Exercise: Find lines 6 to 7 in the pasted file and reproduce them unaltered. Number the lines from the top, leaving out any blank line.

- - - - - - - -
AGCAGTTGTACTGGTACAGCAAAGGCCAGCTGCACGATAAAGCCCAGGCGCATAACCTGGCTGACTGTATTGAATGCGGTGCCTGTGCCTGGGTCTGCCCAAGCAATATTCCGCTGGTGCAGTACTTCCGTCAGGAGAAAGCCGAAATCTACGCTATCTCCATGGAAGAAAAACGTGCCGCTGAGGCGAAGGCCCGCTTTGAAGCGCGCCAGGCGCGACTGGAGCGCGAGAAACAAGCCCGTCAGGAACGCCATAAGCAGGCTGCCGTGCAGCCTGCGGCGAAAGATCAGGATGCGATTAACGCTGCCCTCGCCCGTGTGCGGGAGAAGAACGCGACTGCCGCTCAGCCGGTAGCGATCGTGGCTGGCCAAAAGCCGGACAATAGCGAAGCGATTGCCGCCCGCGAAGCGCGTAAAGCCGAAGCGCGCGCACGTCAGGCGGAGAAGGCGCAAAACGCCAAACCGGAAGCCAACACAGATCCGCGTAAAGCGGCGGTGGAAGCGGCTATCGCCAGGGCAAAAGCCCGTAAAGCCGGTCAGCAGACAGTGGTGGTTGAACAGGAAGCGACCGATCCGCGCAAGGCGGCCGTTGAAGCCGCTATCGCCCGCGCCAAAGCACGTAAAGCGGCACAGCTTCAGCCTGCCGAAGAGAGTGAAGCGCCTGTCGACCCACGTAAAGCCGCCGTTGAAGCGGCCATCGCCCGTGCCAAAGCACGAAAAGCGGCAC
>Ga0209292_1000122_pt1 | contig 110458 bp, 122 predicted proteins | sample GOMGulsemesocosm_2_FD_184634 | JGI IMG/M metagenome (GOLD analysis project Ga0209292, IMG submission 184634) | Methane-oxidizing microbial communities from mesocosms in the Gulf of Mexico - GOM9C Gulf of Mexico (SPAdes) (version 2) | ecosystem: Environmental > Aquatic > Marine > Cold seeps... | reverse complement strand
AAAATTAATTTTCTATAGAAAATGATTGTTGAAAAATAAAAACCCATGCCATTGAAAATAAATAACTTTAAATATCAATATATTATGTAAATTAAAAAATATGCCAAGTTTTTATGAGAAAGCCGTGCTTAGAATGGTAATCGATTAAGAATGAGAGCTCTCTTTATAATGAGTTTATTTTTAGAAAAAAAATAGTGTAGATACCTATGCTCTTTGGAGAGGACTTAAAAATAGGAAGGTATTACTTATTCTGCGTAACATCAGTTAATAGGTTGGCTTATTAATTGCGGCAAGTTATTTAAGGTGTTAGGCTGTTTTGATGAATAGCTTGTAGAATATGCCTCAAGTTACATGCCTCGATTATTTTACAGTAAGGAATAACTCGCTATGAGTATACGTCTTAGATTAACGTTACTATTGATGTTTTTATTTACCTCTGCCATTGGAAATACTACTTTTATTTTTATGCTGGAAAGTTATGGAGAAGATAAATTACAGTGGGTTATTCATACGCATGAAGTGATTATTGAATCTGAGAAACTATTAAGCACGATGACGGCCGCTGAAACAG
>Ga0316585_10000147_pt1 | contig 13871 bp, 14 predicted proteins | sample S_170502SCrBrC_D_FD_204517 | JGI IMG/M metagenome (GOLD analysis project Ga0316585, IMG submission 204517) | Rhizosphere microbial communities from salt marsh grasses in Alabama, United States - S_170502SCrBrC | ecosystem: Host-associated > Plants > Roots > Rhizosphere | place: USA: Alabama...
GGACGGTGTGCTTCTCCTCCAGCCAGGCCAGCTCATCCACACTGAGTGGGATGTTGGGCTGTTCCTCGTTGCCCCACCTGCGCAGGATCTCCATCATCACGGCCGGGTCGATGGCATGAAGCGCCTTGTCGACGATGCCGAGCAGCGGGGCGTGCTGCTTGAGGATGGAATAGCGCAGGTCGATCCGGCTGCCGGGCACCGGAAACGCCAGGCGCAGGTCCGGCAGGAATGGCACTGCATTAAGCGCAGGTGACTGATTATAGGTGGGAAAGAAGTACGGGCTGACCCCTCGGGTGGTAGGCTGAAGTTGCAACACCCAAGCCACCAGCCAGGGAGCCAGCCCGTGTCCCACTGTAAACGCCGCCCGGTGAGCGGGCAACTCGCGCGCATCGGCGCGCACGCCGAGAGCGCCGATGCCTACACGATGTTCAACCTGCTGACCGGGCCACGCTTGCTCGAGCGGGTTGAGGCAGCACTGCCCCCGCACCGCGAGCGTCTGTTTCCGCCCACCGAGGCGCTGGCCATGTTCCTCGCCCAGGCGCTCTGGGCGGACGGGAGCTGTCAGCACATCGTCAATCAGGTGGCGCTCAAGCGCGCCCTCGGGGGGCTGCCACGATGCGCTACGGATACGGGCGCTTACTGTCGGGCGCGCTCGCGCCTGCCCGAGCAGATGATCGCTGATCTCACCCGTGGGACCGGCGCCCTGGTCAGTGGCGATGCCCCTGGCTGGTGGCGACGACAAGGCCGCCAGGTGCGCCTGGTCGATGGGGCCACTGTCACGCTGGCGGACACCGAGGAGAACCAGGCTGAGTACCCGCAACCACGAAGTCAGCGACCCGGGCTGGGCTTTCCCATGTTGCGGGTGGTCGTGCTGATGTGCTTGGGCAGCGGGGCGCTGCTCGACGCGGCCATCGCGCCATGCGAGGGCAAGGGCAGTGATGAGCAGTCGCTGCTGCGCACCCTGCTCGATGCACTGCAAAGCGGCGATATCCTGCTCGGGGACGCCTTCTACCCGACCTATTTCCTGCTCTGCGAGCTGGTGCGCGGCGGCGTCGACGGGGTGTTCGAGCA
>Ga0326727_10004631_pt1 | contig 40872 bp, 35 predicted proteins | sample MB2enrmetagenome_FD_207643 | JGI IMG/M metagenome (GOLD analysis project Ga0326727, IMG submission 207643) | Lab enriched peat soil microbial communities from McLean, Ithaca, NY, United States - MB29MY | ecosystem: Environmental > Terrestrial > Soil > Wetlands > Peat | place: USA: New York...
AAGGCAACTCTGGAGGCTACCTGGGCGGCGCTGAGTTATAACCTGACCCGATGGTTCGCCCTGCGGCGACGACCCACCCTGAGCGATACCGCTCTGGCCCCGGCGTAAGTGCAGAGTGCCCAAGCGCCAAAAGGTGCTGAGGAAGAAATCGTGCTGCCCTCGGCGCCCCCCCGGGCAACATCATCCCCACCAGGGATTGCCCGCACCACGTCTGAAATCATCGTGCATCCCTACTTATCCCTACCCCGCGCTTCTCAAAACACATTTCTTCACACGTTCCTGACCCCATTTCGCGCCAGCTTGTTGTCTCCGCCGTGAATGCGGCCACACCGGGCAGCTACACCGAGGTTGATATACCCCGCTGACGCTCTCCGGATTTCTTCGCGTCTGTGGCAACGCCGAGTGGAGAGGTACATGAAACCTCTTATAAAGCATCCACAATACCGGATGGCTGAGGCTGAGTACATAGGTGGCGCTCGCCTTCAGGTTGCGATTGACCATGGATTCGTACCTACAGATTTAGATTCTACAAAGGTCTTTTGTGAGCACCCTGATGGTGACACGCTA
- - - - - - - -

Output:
>Ga0326727_10004631_pt1 | contig 40872 bp, 35 predicted proteins | sample MB2enrmetagenome_FD_207643 | JGI IMG/M metagenome (GOLD analysis project Ga0326727, IMG submission 207643) | Lab enriched peat soil microbial communities from McLean, Ithaca, NY, United States - MB29MY | ecosystem: Environmental > Terrestrial > Soil > Wetlands > Peat | place: USA: New York...
AAGGCAACTCTGGAGGCTACCTGGGCGGCGCTGAGTTATAACCTGACCCGATGGTTCGCCCTGCGGCGACGACCCACCCTGAGCGATACCGCTCTGGCCCCGGCGTAAGTGCAGAGTGCCCAAGCGCCAAAAGGTGCTGAGGAAGAAATCGTGCTGCCCTCGGCGCCCCCCCGGGCAACATCATCCCCACCAGGGATTGCCCGCACCACGTCTGAAATCATCGTGCATCCCTACTTATCCCTACCCCGCGCTTCTCAAAACACATTTCTTCACACGTTCCTGACCCCATTTCGCGCCAGCTTGTTGTCTCCGCCGTGAATGCGGCCACACCGGGCAGCTACACCGAGGTTGATATACCCCGCTGACGCTCTCCGGATTTCTTCGCGTCTGTGGCAACGCCGAGTGGAGAGGTACATGAAACCTCTTATAAAGCATCCACAATACCGGATGGCTGAGGCTGAGTACATAGGTGGCGCTCGCCTTCAGGTTGCGATTGACCATGGATTCGTACCTACAGATTTAGATTCTACAAAGGTCTTTTGTGAGCACCCTGATGGTGACACGCTA